Guru: Flexible Interfaces
November 1, 2021 Ted Holt
The details are murky, it’s been eons ago. Probably the mid-1990’s. I was working on an AS/400 that ran a mixture of System/36 and native applications. I needed to call a program that had been written in the latest version of RPG from both S/36 RPG II and native RPG III (a.k.a. RPG/400) programs. I hope I’m remembering this correctly. It’s been so long.
The problem I ran into was rooted in a numeric parameter. S/36 programs passed numeric parameters in zoned decimal format, whereas native RPG and CL programs used packed decimal. The called program defined the parameter as packed decimal. I could have changed the called program and the native callers to use data structures to define the parameter as zoned decimal, but the idea didn’t thrill me. I ended up changing the called program to accept the parameter in either packed decimal or zoned decimal format.
Such was my introduction to flexible interfaces, and it was only an introduction. Through the years, I’ve had to provide interface alternatives from time to time. Fortunately, it is not difficult.
The First Decision
When faced with the need for more than one interface into a routine (program or subprocedure), the first choice you must make is whether or not to use a wrapper. A wrapper is a routine that stands between a caller and another, incompatible routine.
I’ll stick to the same example to illustrate. Here’s part of program CUS004R, which accepts a seven-digit customer account number as packed decimal.
dcl-pi *n; inCustomer packed(7) const; end-pi; // Use inCustomer to do something.
I need to call this program from an RPG II program, which cannot pass packed-decimal parameters.
Here are the salient pieces of wrapper program CUS005R, which bridges the gap between the two.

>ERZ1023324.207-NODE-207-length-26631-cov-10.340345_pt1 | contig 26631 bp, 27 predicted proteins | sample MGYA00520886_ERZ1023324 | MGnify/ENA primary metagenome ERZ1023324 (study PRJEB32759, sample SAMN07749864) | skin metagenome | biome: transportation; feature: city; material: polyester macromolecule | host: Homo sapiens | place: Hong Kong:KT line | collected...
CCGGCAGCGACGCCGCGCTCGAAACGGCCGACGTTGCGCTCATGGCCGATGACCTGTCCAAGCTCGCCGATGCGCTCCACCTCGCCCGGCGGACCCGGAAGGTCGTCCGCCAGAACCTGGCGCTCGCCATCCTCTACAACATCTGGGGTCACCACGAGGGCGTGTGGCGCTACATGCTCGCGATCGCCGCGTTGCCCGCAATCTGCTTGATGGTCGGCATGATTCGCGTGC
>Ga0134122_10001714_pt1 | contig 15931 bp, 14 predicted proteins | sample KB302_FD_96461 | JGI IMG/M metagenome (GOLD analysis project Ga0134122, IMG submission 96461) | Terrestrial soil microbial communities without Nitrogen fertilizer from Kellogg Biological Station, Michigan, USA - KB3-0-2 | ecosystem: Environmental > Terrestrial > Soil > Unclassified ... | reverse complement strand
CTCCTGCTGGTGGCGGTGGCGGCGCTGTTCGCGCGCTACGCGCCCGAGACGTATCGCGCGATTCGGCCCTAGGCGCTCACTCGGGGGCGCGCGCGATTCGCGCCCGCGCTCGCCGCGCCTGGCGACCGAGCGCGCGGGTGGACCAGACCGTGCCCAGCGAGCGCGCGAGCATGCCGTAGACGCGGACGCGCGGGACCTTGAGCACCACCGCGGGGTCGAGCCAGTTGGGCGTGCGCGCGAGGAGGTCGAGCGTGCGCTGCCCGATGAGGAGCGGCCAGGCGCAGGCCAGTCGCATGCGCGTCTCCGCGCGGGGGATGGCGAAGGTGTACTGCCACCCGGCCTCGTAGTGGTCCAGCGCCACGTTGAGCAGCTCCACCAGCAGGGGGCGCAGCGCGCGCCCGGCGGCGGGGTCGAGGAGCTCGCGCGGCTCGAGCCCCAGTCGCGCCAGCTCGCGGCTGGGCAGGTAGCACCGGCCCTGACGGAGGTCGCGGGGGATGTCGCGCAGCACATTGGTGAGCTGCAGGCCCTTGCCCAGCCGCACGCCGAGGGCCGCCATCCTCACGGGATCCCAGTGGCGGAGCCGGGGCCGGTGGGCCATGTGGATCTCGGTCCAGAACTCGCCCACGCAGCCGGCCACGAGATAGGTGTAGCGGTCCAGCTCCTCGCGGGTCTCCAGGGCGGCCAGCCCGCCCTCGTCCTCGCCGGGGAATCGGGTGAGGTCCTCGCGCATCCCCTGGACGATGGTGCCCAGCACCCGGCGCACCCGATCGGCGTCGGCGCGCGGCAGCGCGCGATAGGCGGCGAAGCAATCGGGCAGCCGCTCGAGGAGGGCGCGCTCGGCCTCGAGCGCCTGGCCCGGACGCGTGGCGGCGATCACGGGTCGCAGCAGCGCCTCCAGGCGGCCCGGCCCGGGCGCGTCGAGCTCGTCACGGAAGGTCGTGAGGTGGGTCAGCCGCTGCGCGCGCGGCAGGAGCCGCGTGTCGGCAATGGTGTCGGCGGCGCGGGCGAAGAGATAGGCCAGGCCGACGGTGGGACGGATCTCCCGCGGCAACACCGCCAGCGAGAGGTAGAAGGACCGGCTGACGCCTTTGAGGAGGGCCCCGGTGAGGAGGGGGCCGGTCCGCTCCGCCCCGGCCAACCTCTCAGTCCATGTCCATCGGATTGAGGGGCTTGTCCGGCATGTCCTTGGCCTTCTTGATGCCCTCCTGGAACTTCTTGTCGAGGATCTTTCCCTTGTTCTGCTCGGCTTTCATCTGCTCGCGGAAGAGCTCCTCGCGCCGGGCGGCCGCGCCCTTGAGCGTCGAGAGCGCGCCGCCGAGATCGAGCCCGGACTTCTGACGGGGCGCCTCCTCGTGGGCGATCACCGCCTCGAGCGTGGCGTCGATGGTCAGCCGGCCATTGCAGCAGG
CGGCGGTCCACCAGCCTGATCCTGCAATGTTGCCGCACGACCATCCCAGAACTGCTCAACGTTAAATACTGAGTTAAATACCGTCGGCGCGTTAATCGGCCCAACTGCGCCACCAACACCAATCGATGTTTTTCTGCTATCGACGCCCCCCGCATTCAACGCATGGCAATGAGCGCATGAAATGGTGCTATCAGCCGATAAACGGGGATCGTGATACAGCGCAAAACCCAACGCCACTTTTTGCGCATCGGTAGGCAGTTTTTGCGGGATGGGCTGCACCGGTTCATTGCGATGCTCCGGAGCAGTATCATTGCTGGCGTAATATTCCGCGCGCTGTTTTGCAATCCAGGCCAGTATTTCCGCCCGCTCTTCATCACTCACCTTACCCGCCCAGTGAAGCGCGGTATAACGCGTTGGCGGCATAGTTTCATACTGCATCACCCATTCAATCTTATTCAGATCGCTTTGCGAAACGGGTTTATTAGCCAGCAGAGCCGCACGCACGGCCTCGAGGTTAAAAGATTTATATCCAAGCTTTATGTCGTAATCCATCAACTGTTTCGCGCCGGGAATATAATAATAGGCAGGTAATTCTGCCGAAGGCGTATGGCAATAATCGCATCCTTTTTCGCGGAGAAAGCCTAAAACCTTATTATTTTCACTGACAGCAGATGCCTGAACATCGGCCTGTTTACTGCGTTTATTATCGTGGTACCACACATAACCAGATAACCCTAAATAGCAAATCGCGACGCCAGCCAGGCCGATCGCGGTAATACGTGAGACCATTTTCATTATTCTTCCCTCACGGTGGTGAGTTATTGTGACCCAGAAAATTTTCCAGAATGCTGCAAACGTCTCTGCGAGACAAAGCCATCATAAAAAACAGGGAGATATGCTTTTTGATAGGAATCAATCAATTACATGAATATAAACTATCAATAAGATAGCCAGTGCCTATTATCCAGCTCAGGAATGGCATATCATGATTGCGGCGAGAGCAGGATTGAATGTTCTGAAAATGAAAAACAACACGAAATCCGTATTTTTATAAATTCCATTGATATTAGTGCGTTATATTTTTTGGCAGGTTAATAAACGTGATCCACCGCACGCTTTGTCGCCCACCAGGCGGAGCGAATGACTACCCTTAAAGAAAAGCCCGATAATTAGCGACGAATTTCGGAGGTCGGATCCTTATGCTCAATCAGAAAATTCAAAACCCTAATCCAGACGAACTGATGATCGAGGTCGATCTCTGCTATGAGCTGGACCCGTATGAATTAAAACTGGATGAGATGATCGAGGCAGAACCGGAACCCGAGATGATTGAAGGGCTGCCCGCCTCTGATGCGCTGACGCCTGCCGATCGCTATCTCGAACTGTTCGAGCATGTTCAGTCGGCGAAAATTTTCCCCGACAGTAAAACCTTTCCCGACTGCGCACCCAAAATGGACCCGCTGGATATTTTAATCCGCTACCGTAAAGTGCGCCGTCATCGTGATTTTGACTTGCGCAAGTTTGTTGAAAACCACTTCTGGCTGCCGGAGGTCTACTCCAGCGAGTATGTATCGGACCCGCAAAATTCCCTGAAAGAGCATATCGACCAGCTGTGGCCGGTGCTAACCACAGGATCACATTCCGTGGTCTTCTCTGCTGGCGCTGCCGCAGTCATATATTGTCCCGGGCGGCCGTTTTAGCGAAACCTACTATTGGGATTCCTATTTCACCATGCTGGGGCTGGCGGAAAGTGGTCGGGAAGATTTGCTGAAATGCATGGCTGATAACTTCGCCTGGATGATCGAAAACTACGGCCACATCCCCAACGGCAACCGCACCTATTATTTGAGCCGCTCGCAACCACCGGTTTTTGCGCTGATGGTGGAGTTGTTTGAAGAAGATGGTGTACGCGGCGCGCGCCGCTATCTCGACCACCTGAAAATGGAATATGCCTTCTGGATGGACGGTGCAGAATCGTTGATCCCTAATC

**free dcl-pi *n; inCustomer zoned(7) const; end-pi; dcl-pr CUS004R extpgm; inCustomer packed(7) const; end-pr CUS004R; dcl-s Customer packed(7); Customer = inCustomer; CUS004R (Customer); return;
CUS005 receives the customer number in zoned decimal format, reformats the value into packed decimal, and calls CUS004R.
In this the case, the parameter is passed as input only. That is, CUS004R does not change it. If there were input-output (updateable) or output-only parameters, wrapper program CUS005R would have reformat them from packed to zoned decimal before returning to caller CUS006R.
Finally, here’s caller program CUS006R, which passes zoned-decimal parameters. (I don’t have access to a system with the S/36 environment at present, so I use RPG III instead.)
I DS I 1 70CUSTNO * C CALL 'CUS005R' C PARM CUSTNO
Voilà! CUS006R calls CUS004R indirectly using wrapper CUS005R.
Using a wrapper is a perfectly good programming technique. If you look through the alphabetic list of APIs in the API Finder, you’ll often see two names — a short one in all caps and a longer one in mixed case — for an API. An example is QSYRTVFI/QsyRetrieveFunctionInformation. I understand that in many (most? all?) cases, the short name is a program wrapper over a procedure of the longer name. In other words, you can access the same routine as a program call or a subprocedure call. If you use the Display Program (DSPPGM) command to view information about QSYRTVFI, you’ll find procedure QsyRetrieveFunctionInformation inside service program QSYFNUSG.